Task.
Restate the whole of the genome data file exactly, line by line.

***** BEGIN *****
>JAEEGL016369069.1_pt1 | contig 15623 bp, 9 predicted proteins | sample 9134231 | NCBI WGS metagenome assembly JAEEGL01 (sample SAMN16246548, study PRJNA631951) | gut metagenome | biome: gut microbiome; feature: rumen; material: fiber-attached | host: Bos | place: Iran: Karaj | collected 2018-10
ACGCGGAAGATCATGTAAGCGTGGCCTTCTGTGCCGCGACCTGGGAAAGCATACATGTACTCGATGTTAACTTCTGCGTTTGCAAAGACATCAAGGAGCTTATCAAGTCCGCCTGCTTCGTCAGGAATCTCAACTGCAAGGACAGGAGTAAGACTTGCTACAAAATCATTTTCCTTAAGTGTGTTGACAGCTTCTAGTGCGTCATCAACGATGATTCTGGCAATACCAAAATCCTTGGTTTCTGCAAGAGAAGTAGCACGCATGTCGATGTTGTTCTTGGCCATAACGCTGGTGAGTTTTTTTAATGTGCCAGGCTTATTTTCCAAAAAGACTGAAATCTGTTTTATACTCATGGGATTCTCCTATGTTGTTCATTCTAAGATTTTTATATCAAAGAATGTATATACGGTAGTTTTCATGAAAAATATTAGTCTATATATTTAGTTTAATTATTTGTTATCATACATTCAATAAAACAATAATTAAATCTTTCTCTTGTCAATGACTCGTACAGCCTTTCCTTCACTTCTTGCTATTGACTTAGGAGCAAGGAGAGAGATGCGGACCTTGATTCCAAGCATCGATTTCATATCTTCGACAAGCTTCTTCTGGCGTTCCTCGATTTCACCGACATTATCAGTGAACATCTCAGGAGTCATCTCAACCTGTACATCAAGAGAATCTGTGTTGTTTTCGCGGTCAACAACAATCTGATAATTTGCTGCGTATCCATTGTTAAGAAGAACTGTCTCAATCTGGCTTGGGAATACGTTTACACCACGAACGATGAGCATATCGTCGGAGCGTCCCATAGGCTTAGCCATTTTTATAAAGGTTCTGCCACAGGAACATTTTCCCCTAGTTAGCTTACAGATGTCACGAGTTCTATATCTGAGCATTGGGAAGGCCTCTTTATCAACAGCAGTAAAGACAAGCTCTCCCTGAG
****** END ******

>JAEEGL016369069.1_pt1 | contig 15623 bp, 9 predicted proteins | sample 9134231 | NCBI WGS metagenome assembly JAEEGL01 (sample SAMN16246548, study PRJNA631951) | gut metagenome | biome: gut microbiome; feature: rumen; material: fiber-attached | host: Bos | place: Iran: Karaj | collected 2018-10
ACGCGGAAGATCATGTAAGCGTGGCCTTCTGTGCCGCGACCTGGGAAAGCATACATGTACTCGATGTTAACTTCTGCGTTTGCAAAGACATCAAGGAGCTTATCAAGTCCGCCTGCTTCGTCAGGAATCTCAACTGCAAGGACAGGAGTAAGACTTGCTACAAAATCATTTTCCTTAAGTGTGTTGACAGCTTCTAGTGCGTCATCAACGATGATTCTGGCAATACCAAAATCCTTGGTTTCTGCAAGAGAAGTAGCACGCATGTCGATGTTGTTCTTGGCCATAACGCTGGTGAGTTTTTTTAATGTGCCAGGCTTATTTTCCAAAAAGACTGAAATCTGTTTTATACTCATGGGATTCTCCTATGTTGTTCATTCTAAGATTTTTATATCAAAGAATGTATATACGGTAGTTTTCATGAAAAATATTAGTCTATATATTTAGTTTAATTATTTGTTATCATACATTCAATAAAACAATAATTAAATCTTTCTCTTGTCAATGACTCGTACAGCCTTTCCTTCACTTCTTGCTATTGACTTAGGAGCAAGGAGAGAGATGCGGACCTTGATTCCAAGCATCGATTTCATATCTTCGACAAGCTTCTTCTGGCGTTCCTCGATTTCACCGACATTATCAGTGAACATCTCAGGAGTCATCTCAACCTGTACATCAAGAGAATCTGTGTTGTTTTCGCGGTCAACAACAATCTGATAATTTGCTGCGTATCCATTGTTAAGAAGAACTGTCTCAATCTGGCTTGGGAATACGTTTACACCACGAACGATGAGCATATCGTCGGAGCGTCCCATAGGCTTAGCCATTTTTATAAAGGTTCTGCCACAGGAACATTTTCCCCTAGTTAGCTTACAGATGTCACGAGTTCTATATCTGAGCATTGGGAAGGCCTCTTTATCAACAGCAGTAAAGACAAGCTCTCCCTGAG